I am a non-bio student working on an academic paper recently and would like to have some sample preparation for phase contrast microscope.

For it to work, I imagine the sample to be:

  • Transparent;

  • Easy to obtain from daily stuffs;

  • Easy to slice and prepare (i.e. approachable to people untrained in bio).

  • Best dimension around 10 micros, and is well seen under x100.

  • Preferable to be seen dynamics at room temperature.

My current thoughts are:

  • Human: oral cheek cells, red blood smear, sperm.

  • Plants: onion surface cells.

  • Others: yeast, pond water.

Any further suggestions (especially dynamic ones)? Thanks!

  • 1
    $\begingroup$ Since phase contrast microscopy is a rather old technique, you might find a book on microscopy with sample preparation protocols in the library of your institution. And here a protocol from the web education.ie/en/Schools-Colleges/Information/… $\endgroup$ – fabianegli Jul 27 '18 at 0:03
  • $\begingroup$ @fabianegli Thanks for the helpful link. Though I would prefer easier ways (instead of following the protocols) to prepare the samples, so as to save time and funding. The samples are for demo usage, so protocols are beyond sufficient. $\endgroup$ – WDC Jul 27 '18 at 0:37
  • $\begingroup$ Do you want to prepare the samples at the time of the demo or should they be stored days/weeks/months/years before the demo? Dynamic samples are normally wet samples and they have to be prepared fresh. For demo purpose, I would not take any body fluids, since you work with glass (danger of cutting the skin, including oral cheek skin) and the combination can pose a serious rick for infections. Also a blood smear is looked at when it is dry and would thus not be dynamic. $\endgroup$ – fabianegli Aug 2 '18 at 15:59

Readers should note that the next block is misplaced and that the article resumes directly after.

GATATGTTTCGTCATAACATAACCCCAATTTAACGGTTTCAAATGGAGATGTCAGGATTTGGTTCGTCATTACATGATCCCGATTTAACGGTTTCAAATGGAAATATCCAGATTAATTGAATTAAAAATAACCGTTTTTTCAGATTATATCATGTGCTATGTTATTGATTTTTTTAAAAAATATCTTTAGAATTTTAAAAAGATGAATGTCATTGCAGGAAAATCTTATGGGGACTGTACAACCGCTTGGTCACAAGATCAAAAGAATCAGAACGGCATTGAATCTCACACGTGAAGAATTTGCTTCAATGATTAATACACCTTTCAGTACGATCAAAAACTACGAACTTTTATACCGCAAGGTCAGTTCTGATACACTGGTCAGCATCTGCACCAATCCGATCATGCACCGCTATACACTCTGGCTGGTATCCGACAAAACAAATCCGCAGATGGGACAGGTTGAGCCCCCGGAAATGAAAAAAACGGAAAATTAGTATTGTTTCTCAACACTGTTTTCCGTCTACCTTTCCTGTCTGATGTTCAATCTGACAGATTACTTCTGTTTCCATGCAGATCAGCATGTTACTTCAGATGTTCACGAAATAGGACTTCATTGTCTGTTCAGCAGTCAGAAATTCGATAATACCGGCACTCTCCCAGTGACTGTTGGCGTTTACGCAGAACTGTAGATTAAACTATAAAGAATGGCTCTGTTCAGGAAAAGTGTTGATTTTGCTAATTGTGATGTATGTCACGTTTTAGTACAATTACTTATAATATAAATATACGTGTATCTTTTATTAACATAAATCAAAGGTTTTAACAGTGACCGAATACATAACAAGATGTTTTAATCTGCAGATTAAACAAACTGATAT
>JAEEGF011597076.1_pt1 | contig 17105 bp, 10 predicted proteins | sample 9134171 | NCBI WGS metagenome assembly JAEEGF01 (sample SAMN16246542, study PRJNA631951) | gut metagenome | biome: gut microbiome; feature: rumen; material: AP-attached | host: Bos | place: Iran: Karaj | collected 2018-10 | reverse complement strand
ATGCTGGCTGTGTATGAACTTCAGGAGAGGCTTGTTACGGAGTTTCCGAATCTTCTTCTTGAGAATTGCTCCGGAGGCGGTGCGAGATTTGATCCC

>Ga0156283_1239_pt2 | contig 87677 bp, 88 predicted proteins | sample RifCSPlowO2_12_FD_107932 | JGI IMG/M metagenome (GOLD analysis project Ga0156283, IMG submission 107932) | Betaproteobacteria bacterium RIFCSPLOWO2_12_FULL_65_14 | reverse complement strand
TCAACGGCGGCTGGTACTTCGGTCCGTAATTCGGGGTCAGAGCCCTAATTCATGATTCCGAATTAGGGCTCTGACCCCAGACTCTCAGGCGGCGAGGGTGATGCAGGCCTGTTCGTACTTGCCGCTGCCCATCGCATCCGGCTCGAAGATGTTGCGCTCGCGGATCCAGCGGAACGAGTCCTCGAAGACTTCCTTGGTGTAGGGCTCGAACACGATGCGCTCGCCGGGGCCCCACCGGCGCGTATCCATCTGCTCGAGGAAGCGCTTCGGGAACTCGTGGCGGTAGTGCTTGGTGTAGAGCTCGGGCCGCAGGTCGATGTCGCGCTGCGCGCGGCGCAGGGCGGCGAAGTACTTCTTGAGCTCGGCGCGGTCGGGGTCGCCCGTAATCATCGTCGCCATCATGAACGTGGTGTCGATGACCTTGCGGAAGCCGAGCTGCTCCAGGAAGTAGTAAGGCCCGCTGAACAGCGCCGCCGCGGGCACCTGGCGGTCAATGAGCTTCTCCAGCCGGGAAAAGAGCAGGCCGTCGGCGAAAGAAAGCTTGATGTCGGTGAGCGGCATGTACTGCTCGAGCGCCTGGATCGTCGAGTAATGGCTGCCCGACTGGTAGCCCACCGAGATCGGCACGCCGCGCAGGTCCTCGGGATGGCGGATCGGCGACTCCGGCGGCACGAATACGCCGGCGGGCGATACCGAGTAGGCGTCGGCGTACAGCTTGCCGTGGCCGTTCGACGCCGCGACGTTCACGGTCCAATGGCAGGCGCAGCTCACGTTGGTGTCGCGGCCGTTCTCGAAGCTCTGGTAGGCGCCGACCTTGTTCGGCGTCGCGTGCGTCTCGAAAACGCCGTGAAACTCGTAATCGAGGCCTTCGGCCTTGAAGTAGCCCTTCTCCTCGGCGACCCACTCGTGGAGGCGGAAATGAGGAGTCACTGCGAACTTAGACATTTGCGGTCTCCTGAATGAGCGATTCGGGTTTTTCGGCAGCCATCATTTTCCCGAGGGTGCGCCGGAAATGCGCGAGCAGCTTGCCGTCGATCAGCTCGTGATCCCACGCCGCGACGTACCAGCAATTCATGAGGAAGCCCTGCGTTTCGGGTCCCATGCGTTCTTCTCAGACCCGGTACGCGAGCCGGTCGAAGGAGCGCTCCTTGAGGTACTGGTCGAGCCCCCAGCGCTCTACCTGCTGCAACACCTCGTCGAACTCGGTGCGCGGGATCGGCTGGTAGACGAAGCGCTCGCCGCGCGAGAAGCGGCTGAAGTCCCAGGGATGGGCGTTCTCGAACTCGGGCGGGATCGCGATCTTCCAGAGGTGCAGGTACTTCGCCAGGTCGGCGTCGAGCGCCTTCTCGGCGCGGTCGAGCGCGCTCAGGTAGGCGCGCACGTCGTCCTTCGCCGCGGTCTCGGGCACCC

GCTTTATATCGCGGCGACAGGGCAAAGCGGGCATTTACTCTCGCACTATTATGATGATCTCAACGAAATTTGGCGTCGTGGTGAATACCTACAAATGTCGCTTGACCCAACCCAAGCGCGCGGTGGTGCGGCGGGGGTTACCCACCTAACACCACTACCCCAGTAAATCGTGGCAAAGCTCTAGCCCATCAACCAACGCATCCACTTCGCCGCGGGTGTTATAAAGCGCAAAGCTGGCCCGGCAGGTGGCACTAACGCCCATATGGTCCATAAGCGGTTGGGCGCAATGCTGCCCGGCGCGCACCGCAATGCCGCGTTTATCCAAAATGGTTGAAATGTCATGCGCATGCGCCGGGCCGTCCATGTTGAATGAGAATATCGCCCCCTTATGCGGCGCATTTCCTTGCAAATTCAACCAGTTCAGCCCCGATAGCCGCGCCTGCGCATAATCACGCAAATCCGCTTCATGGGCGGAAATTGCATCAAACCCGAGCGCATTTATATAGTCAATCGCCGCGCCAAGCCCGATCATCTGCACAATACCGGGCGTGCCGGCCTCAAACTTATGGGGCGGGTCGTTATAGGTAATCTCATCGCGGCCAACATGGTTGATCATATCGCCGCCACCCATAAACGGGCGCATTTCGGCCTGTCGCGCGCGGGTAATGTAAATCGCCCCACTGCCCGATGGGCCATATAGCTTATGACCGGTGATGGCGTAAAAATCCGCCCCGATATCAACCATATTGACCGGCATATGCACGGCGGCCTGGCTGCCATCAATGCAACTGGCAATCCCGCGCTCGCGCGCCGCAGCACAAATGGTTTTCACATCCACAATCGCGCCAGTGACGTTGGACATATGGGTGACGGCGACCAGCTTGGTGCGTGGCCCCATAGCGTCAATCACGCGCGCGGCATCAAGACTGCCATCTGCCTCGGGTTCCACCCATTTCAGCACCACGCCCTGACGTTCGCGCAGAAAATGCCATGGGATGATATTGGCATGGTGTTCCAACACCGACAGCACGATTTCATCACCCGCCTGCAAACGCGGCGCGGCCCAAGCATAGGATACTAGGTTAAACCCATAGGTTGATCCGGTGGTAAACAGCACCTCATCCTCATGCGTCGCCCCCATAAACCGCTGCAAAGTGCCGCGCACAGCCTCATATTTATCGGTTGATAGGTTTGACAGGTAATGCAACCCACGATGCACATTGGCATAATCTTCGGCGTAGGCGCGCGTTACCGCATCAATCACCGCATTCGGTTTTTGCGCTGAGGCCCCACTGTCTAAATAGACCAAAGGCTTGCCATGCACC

• $\begingroup$ @fabianegli Thanks for the reply. The samples should be prepared at the time of demo. That’s exactly the reason why I would like an “easy-to-obtain” sample, especially for the dynamic ones. For now I have already tried on blood smear and oral cheek skin, they look good! However I should still need some suggestions for dynamic samples. $\endgroup$ – WDC Aug 2 '18 at 16:12

Any green, soft leaf from a non-toxic plant is a good start. Cut a thin slice from the leaf (either to look at the cross-section or the surface). Try different leafs with different colors - there might be colors in the cytosol and/or in chromoplasts.

Concrete example for dynamic structures:

  • Elodea leafs: they consist of only two cell layers and can be looked at under the microscope without further preparation. Keep the the leaf in water and cover it with a cover slide before looking at it under the microscope and add water when it starts drying out. The green chloroplasts in the plant cells are moving around as long as the cell lives.

You might find Elodea either in a pond or in a store selling aquarium fish and the like. You can keep Elodea alive and grow it in nutritious water at a sunny place.


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